Miami Showband massacre: Report points to RUC collusion, families say
The families of three men murdered in the Miami Showband massacre have said a report into the killings indicates that an RUC Special Branch agent was involved, along with members of the British Army's UDR regiment and the terrorist UVF.
Three members of the hugely popular band were shot dead in July 1975 after being stopped at a bogus Army checkpoint in Co Down made up of members of the paramilitary Ulster Volunteer Force and the Ulster Defence Regiment.
The band was lined up while gang members tried to hide a bomb on the bus -- but it went off prematurely, killing two UDR/UVF members.
The gang then opened fire, killing three band members -- lead singer Fran O'Toole, guitarist Tony Geraghty and trumpeter Brian McCoy. Bass player Stephen Travers survived but was badly wounded while fellow band member Des McAlea was blown clear from danger.
New evidence in the case found by the PSNI's Historical Enquiries Team (HET) centres around the involvement of notorious loyalist leader Robin 'The Jackal' Jackson -- believed to have been an RUC Special Branch agent -- as well as the role of soldiers in the UDR.
Jackson's fingerprints were found on a silencer attached to a Luger pistol that was used in the murders.
The cold-case unit found evidence that he was tipped off by an RUC detective superintendent and a detective sergeant and warned "to clear as there was a wee job up the country that he would be done for".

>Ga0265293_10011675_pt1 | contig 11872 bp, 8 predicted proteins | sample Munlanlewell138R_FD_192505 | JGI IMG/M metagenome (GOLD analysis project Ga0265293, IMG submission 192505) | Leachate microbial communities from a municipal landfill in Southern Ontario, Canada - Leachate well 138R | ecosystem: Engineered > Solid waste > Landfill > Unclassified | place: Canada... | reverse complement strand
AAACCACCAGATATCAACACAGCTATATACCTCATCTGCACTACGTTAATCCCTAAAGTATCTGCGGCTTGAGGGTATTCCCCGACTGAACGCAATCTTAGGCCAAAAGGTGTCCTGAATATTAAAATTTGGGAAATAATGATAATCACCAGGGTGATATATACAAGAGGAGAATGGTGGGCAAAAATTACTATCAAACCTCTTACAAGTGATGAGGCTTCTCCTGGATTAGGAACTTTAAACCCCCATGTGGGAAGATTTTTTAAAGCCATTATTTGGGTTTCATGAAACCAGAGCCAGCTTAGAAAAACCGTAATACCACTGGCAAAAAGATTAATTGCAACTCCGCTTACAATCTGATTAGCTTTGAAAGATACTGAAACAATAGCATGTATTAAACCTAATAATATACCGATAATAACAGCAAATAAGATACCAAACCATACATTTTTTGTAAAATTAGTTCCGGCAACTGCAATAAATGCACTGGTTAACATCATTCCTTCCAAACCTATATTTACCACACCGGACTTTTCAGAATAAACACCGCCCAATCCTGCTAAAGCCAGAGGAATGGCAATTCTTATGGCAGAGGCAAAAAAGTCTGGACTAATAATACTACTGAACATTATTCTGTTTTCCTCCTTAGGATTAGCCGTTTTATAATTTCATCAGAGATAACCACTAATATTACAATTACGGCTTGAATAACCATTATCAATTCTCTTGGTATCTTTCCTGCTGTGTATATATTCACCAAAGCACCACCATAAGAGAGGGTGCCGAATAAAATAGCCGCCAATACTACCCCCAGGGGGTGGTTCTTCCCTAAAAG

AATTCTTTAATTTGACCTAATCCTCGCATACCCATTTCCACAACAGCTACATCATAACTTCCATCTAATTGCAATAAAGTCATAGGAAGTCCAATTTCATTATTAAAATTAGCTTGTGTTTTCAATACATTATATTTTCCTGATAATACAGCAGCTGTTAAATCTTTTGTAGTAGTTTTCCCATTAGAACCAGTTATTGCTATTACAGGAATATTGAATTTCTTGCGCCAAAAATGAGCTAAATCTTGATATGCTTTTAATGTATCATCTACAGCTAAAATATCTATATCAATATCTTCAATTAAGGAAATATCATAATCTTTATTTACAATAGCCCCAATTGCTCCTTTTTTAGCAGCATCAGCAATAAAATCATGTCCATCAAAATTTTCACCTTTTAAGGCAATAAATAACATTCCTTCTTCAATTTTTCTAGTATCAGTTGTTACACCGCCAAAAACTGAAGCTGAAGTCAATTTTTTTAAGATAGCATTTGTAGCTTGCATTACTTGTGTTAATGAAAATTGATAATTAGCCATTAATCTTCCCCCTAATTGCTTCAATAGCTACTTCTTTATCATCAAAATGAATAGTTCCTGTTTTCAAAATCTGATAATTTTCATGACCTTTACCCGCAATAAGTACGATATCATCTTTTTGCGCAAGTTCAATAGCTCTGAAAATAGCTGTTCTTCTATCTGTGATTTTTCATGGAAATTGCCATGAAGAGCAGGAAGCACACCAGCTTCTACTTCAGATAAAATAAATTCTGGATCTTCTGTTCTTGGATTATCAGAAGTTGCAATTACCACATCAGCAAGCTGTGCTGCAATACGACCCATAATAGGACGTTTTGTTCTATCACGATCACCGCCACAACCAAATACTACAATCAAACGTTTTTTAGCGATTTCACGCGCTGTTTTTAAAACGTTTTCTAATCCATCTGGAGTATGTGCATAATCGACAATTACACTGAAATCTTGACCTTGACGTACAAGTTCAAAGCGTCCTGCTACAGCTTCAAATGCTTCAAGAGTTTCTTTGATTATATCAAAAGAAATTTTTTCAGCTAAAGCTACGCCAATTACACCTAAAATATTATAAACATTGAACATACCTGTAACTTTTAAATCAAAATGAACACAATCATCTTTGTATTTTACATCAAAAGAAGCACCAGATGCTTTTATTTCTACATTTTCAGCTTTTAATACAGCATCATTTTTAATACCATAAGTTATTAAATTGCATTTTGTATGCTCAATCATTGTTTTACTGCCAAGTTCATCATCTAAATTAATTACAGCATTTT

Jackson has also been long suspected of being involved in the massacre caused by three UVF bombs in Dublin in 1974.
Stephen Travers, the band's bass player, said: "We believe the only conclusion possible from the report is that one of the most prolific loyalist murderers of the conflict was an RUC Special Branch agent and was involved in the Miami Showband attack."
Des McAlea, the other survivor said: "It's been a long time but we've got justice at last."
He described the HET findings as "quite shocking", adding: "The fact that there was collusion in this is such a tragedy for all of us concerned."
The HET found Jackson's "stark" claims that he was told to lie low were passed on to RUC headquarters but there were no records of any further investigation. It commented: "Disturbing questions about collusive and corrupt behaviour are raised."
It is believed the UVF's intention was to hide a bomb under the band's minibus which would explode on their journey back to Dublin, killing them and so portraying them as transporting explosives for the IRA.
David O'Toole, nephew of Fran O'Toole, said: "It has been particularly devastating for us to learn that in all likelihood one of those involved was an agent of RUC Special Branch."
Responding to the findings, a clearly emotional Mr McAlea said it had been a long and winding road over the past 36 years for all the families of the victims, as well as the survivors.
Both Mr Travers and Mr McAlea said one of the gang on the night was more authoritative than the others and spoke with a "posh English accent".
Although the HET believes that man was UVF man James McDowell, the survivors remain adamant that he was English.
Three men were convicted for their part in the massacre. Thomas Crozier, James McDowell and James Somerville all received life sentences, but were later released under the terms of the Good Friday Agreement.
Jackson went on trial in 1976, charged with possession of the silencer, but was acquitted.
He died in 1998.